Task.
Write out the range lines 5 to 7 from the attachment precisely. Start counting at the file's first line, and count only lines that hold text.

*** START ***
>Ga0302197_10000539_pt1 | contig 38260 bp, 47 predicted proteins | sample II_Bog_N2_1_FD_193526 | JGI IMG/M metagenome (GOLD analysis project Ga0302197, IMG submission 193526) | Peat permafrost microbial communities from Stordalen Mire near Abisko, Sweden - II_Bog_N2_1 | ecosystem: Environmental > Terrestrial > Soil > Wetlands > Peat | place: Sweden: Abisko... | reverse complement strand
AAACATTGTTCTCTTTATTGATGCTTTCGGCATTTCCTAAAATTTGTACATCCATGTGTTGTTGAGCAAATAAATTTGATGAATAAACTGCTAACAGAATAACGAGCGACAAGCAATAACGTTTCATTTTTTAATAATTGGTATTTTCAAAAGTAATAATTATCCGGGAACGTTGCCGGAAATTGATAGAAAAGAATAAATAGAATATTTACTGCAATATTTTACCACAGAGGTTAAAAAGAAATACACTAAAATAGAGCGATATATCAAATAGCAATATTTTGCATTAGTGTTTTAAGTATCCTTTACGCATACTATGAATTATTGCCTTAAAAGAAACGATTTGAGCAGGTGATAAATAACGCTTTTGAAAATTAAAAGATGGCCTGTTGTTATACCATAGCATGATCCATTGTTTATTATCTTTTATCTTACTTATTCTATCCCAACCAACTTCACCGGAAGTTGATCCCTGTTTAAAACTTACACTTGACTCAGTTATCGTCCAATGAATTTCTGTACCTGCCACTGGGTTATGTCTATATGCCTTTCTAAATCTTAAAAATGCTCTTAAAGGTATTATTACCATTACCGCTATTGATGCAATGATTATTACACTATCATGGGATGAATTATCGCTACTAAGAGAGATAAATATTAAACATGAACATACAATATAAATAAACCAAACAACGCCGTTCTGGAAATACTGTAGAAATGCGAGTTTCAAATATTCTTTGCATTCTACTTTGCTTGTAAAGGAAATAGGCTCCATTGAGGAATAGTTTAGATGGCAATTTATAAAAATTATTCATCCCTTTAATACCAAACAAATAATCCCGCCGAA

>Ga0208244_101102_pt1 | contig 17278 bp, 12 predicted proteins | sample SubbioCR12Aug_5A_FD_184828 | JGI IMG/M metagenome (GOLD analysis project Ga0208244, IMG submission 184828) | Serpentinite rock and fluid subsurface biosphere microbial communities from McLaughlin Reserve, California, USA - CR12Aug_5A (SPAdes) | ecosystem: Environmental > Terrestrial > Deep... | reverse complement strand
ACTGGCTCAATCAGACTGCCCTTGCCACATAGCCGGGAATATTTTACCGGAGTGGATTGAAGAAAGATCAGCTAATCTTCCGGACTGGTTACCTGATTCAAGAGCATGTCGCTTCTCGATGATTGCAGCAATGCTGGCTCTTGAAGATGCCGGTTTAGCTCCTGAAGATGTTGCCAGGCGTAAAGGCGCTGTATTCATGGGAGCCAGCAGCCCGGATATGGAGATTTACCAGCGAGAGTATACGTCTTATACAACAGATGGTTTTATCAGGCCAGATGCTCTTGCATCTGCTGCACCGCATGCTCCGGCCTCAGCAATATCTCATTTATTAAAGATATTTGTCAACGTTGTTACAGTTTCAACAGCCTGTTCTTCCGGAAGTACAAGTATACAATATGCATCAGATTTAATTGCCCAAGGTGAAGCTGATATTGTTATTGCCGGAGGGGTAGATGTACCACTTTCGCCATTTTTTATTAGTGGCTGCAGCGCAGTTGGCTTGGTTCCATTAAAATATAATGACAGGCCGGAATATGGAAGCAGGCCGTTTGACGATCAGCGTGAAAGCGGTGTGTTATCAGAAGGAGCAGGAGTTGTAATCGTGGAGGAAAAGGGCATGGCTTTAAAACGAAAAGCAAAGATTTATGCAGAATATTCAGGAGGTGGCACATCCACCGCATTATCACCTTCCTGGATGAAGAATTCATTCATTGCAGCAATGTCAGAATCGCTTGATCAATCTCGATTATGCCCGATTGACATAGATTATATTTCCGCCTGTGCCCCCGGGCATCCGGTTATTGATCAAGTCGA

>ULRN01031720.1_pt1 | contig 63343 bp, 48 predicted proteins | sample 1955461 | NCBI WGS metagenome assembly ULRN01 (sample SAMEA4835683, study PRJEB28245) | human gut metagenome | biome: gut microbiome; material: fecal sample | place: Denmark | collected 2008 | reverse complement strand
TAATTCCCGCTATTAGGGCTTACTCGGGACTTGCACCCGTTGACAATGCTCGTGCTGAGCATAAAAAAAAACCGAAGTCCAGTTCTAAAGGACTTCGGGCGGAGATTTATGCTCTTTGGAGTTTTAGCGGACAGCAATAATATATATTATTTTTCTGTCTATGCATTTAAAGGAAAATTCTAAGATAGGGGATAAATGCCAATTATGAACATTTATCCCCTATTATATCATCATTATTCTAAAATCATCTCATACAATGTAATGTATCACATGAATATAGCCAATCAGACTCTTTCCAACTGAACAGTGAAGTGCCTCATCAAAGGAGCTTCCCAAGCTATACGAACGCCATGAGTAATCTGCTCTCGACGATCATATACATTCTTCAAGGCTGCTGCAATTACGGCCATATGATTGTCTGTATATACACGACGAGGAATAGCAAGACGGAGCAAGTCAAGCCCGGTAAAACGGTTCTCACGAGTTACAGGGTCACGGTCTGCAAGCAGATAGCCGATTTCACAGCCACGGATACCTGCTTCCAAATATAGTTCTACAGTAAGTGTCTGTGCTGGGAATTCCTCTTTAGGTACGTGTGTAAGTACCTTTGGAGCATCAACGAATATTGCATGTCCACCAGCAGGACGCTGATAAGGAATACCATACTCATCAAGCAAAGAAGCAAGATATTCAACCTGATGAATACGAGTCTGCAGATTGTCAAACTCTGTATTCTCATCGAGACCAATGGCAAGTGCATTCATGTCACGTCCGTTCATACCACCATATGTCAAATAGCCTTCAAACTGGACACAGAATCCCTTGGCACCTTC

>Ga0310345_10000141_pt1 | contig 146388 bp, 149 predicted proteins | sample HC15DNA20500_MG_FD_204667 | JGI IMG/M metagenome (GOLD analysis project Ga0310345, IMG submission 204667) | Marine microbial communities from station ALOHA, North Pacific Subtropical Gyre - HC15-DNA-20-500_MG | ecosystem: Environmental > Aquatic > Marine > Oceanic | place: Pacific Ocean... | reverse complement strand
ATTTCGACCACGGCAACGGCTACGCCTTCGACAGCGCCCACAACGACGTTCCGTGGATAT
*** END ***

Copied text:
>ULRN01031720.1_pt1 | contig 63343 bp, 48 predicted proteins | sample 1955461 | NCBI WGS metagenome assembly ULRN01 (sample SAMEA4835683, study PRJEB28245) | human gut metagenome | biome: gut microbiome; material: fecal sample | place: Denmark | collected 2008 | reverse complement strand
TAATTCCCGCTATTAGGGCTTACTCGGGACTTGCACCCGTTGACAATGCTCGTGCTGAGCATAAAAAAAAACCGAAGTCCAGTTCTAAAGGACTTCGGGCGGAGATTTATGCTCTTTGGAGTTTTAGCGGACAGCAATAATATATATTATTTTTCTGTCTATGCATTTAAAGGAAAATTCTAAGATAGGGGATAAATGCCAATTATGAACATTTATCCCCTATTATATCATCATTATTCTAAAATCATCTCATACAATGTAATGTATCACATGAATATAGCCAATCAGACTCTTTCCAACTGAACAGTGAAGTGCCTCATCAAAGGAGCTTCCCAAGCTATACGAACGCCATGAGTAATCTGCTCTCGACGATCATATACATTCTTCAAGGCTGCTGCAATTACGGCCATATGATTGTCTGTATATACACGACGAGGAATAGCAAGACGGAGCAAGTCAAGCCCGGTAAAACGGTTCTCACGAGTTACAGGGTCACGGTCTGCAAGCAGATAGCCGATTTCACAGCCACGGATACCTGCTTCCAAATATAGTTCTACAGTAAGTGTCTGTGCTGGGAATTCCTCTTTAGGTACGTGTGTAAGTACCTTTGGAGCATCAACGAATATTGCATGTCCACCAGCAGGACGCTGATAAGGAATACCATACTCATCAAGCAAAGAAGCAAGATATTCAACCTGATGAATACGAGTCTGCAGATTGTCAAACTCTGTATTCTCATCGAGACCAATGGCAAGTGCATTCATGTCACGTCCGTTCATACCACCATATGTCAAATAGCCTTCAAACTGGACACAGAATCCCTTGGCACCTTC

>Ga0310345_10000141_pt1 | contig 146388 bp, 149 predicted proteins | sample HC15DNA20500_MG_FD_204667 | JGI IMG/M metagenome (GOLD analysis project Ga0310345, IMG submission 204667) | Marine microbial communities from station ALOHA, North Pacific Subtropical Gyre - HC15-DNA-20-500_MG | ecosystem: Environmental > Aquatic > Marine > Oceanic | place: Pacific Ocean... | reverse complement strand